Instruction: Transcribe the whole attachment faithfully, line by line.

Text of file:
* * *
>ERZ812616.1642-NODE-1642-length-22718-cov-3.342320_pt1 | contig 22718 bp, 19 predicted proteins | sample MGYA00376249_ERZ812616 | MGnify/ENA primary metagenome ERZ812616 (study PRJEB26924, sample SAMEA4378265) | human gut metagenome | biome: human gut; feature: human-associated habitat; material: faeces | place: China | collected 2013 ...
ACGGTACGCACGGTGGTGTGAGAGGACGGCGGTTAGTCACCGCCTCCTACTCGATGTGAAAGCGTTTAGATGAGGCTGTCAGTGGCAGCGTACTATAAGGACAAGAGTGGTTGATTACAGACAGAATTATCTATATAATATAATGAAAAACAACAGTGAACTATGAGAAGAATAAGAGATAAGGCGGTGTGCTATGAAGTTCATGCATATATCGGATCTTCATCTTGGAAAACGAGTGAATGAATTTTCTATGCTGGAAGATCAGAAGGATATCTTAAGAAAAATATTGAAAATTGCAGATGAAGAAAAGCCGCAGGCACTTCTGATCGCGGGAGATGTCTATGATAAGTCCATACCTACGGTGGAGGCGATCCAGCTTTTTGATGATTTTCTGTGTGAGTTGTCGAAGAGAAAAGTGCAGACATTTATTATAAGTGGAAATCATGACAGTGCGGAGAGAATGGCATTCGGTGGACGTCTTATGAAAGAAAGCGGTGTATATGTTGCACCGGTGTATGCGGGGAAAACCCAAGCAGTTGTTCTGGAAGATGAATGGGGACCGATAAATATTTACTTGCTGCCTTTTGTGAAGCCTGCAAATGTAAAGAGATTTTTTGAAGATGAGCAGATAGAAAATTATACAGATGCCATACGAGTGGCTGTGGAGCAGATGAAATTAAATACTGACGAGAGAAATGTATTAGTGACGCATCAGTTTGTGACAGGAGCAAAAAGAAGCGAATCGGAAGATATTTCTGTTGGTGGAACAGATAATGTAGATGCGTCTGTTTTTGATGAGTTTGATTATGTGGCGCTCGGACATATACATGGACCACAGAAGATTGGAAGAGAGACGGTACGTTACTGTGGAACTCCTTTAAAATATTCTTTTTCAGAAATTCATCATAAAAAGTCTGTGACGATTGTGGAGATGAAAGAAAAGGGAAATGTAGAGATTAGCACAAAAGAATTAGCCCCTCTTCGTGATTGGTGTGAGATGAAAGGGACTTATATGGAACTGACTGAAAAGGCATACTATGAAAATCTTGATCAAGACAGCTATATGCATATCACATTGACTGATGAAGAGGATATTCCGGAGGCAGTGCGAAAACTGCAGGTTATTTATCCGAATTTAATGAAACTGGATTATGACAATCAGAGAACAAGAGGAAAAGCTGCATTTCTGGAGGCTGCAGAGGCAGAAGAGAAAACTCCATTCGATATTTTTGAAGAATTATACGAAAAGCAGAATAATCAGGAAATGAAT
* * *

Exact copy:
>ERZ812616.1642-NODE-1642-length-22718-cov-3.342320_pt1 | contig 22718 bp, 19 predicted proteins | sample MGYA00376249_ERZ812616 | MGnify/ENA primary metagenome ERZ812616 (study PRJEB26924, sample SAMEA4378265) | human gut metagenome | biome: human gut; feature: human-associated habitat; material: faeces | place: China | collected 2013 ...
ACGGTACGCACGGTGGTGTGAGAGGACGGCGGTTAGTCACCGCCTCCTACTCGATGTGAAAGCGTTTAGATGAGGCTGTCAGTGGCAGCGTACTATAAGGACAAGAGTGGTTGATTACAGACAGAATTATCTATATAATATAATGAAAAACAACAGTGAACTATGAGAAGAATAAGAGATAAGGCGGTGTGCTATGAAGTTCATGCATATATCGGATCTTCATCTTGGAAAACGAGTGAATGAATTTTCTATGCTGGAAGATCAGAAGGATATCTTAAGAAAAATATTGAAAATTGCAGATGAAGAAAAGCCGCAGGCACTTCTGATCGCGGGAGATGTCTATGATAAGTCCATACCTACGGTGGAGGCGATCCAGCTTTTTGATGATTTTCTGTGTGAGTTGTCGAAGAGAAAAGTGCAGACATTTATTATAAGTGGAAATCATGACAGTGCGGAGAGAATGGCATTCGGTGGACGTCTTATGAAAGAAAGCGGTGTATATGTTGCACCGGTGTATGCGGGGAAAACCCAAGCAGTTGTTCTGGAAGATGAATGGGGACCGATAAATATTTACTTGCTGCCTTTTGTGAAGCCTGCAAATGTAAAGAGATTTTTTGAAGATGAGCAGATAGAAAATTATACAGATGCCATACGAGTGGCTGTGGAGCAGATGAAATTAAATACTGACGAGAGAAATGTATTAGTGACGCATCAGTTTGTGACAGGAGCAAAAAGAAGCGAATCGGAAGATATTTCTGTTGGTGGAACAGATAATGTAGATGCGTCTGTTTTTGATGAGTTTGATTATGTGGCGCTCGGACATATACATGGACCACAGAAGATTGGAAGAGAGACGGTACGTTACTGTGGAACTCCTTTAAAATATTCTTTTTCAGAAATTCATCATAAAAAGTCTGTGACGATTGTGGAGATGAAAGAAAAGGGAAATGTAGAGATTAGCACAAAAGAATTAGCCCCTCTTCGTGATTGGTGTGAGATGAAAGGGACTTATATGGAACTGACTGAAAAGGCATACTATGAAAATCTTGATCAAGACAGCTATATGCATATCACATTGACTGATGAAGAGGATATTCCGGAGGCAGTGCGAAAACTGCAGGTTATTTATCCGAATTTAATGAAACTGGATTATGACAATCAGAGAACAAGAGGAAAAGCTGCATTTCTGGAGGCTGCAGAGGCAGAAGAGAAAACTCCATTCGATATTTTTGAAGAATTATACGAAAAGCAGAATAATCAGGAAATGAAT